This week an 82-year-old woman made history as the oldest person to travel to space.
But Wally Funk isn’t just any octogenarian. She is someone who has trained for this day for most of her adult life. Once the New Shepard returned to Earth safely after its brief sojourn into space, Funk’s energy was infectious.
After the mission, she declared, “I want to go again, fast!” (watch above) Bezos took Funk as an “honored guest,” saying “We can confirm that Wally, once again, in training outperformed the men on the mission, 100%.”
What Bezos meant when he said “once again” was in reference to NASA not allowing Funk to go into space 60 years ago.
CNN reports, “Funk originally volunteered as a member of the “Mercury 13” program, otherwise known as the “Women in Space Program,” in February of 1961, which was a privately-funded effort intended to begin training women to fly in NASA’s earliest space programs.”
Wally Funk was one of 13 women who went through a rigorous astronaut-training program in the 1960s. Like the others, she was ultimately denied the opportunity because of her gender.
She will finally get her trip to space today, in Jeff Bezos’ rocket. https://t.co/GeUsx9zTwM
— The New York Times (@nytimes) July 20, 2021
As the New York Times writes, Funk occupies a rare spot in America’s history of space exploration.
Ms. Funk is one of the few people who has directly participated in both eras of human spaceflight so far — the one that started as an urgent race between rival nations, and the one that we are now transitioning into, in which private companies and the billionaires who finance them are in fierce competition for customers, comeuppance and contracts. That she was ultimately excluded from the first phase because she is a woman, and will now be included in the next one, also highlights difficult questions of whom space is for.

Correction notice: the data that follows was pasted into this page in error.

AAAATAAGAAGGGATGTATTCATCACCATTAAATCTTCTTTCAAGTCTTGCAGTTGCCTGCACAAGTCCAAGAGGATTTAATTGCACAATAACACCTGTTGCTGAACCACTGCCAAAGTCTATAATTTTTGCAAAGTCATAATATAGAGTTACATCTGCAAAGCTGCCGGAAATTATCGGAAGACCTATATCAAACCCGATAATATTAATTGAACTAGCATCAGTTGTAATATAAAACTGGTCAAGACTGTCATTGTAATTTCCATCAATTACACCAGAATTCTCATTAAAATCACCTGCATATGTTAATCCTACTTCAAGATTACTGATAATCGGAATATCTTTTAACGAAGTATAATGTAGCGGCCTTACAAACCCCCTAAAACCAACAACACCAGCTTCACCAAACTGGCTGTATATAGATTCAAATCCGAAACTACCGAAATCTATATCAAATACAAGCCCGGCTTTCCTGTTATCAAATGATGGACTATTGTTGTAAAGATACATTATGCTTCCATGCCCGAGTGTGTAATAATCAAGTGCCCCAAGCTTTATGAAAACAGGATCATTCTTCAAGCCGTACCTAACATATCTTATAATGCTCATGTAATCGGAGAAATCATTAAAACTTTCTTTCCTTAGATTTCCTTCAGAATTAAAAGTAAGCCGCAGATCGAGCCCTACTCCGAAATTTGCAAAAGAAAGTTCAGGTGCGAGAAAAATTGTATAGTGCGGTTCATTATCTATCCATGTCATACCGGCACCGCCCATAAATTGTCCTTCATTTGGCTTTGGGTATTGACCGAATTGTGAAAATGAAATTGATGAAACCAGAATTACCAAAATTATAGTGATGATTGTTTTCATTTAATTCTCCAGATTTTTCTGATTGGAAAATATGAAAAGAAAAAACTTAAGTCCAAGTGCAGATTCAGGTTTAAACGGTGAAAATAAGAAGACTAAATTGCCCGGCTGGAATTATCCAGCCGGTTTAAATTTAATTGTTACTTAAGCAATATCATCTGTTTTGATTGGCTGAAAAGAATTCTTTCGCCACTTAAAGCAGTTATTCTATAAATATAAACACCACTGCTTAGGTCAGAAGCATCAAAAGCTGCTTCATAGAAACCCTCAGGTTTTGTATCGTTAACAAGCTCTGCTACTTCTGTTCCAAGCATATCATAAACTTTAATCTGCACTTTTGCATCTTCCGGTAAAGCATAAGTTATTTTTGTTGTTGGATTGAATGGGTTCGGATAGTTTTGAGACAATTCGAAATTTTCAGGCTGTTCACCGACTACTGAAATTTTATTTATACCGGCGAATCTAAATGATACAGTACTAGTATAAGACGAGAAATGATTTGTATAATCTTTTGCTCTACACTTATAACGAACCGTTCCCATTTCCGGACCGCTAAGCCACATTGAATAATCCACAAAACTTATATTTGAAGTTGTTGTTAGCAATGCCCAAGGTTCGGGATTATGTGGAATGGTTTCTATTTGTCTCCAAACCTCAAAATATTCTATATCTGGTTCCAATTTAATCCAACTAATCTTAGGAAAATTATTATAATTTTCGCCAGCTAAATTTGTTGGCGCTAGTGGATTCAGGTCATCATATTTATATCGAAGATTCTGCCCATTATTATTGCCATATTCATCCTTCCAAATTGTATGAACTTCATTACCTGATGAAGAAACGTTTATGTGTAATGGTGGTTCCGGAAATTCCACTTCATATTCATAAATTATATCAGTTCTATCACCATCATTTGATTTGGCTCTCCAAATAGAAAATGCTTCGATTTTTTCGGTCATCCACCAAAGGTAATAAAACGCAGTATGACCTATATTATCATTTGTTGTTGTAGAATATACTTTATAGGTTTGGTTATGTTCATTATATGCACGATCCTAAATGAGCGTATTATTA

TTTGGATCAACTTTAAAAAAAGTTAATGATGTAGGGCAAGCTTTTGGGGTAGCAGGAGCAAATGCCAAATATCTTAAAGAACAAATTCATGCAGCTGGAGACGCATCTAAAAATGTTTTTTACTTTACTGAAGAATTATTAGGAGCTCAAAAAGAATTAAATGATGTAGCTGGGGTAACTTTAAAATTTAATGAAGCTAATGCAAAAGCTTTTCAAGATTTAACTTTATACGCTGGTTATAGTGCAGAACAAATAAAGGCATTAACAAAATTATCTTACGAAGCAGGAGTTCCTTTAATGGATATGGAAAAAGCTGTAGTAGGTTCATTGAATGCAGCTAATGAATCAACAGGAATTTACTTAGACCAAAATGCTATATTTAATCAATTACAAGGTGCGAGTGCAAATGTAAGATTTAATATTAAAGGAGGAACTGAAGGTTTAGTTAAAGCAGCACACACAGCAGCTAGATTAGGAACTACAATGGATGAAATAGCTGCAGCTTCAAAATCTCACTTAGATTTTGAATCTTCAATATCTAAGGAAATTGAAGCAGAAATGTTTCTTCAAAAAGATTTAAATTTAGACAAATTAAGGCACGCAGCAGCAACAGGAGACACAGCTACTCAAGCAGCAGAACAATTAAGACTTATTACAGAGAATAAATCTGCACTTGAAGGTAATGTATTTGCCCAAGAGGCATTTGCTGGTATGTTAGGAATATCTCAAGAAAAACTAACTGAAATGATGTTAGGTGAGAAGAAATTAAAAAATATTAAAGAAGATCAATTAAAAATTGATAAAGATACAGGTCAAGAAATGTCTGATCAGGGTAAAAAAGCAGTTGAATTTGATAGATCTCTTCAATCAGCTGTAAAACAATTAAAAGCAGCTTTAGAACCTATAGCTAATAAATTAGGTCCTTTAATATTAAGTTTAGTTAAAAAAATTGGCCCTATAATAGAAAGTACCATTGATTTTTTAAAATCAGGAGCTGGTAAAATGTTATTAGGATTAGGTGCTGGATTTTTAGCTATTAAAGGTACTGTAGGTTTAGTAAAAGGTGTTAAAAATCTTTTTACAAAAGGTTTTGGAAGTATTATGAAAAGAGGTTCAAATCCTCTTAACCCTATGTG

Ms. Funk and 12 other women went through testing as part of the Woman in Space Program. The range of tests included having ice water pumped into their ears to induce vertigo and being placed inside a sensory deprivation tank. Ms. Funk was in the tank for over 10 hours when the researchers finally brought her out because they wanted to go home. She had fallen asleep.
Across the board, the women who passed that initial round of testing did as well or better than their male counterparts, and of that group, Ms. Funk excelled. But NASA shut down the Women in Space program as the Cold War escalated. The agency wouldn’t send a woman into space until 1983. The story of the FLATs: First Lady Astronaut Trainees, as the women referred to each other, was not widely known until recently. But women and nonbinary people working in the field of space exploration knew about it.
“Seeing her finally get to go into space decades after proving that she was not only capable, but perhaps more capable than the men she was essentially up against during the Mercury program is so incredible,” Tanya Harrison, a planetary scientist and director of science strategy at Planet Labs, told the New York Times.
Today, six decades after she thought her chances of soaring into space were over, Funk was able to full the inscription on a trophy she received in college as the most outstanding pilot in her class. It read:
“Mark my words, if ever a woman flies into space, it will be Wally, or one of her students.”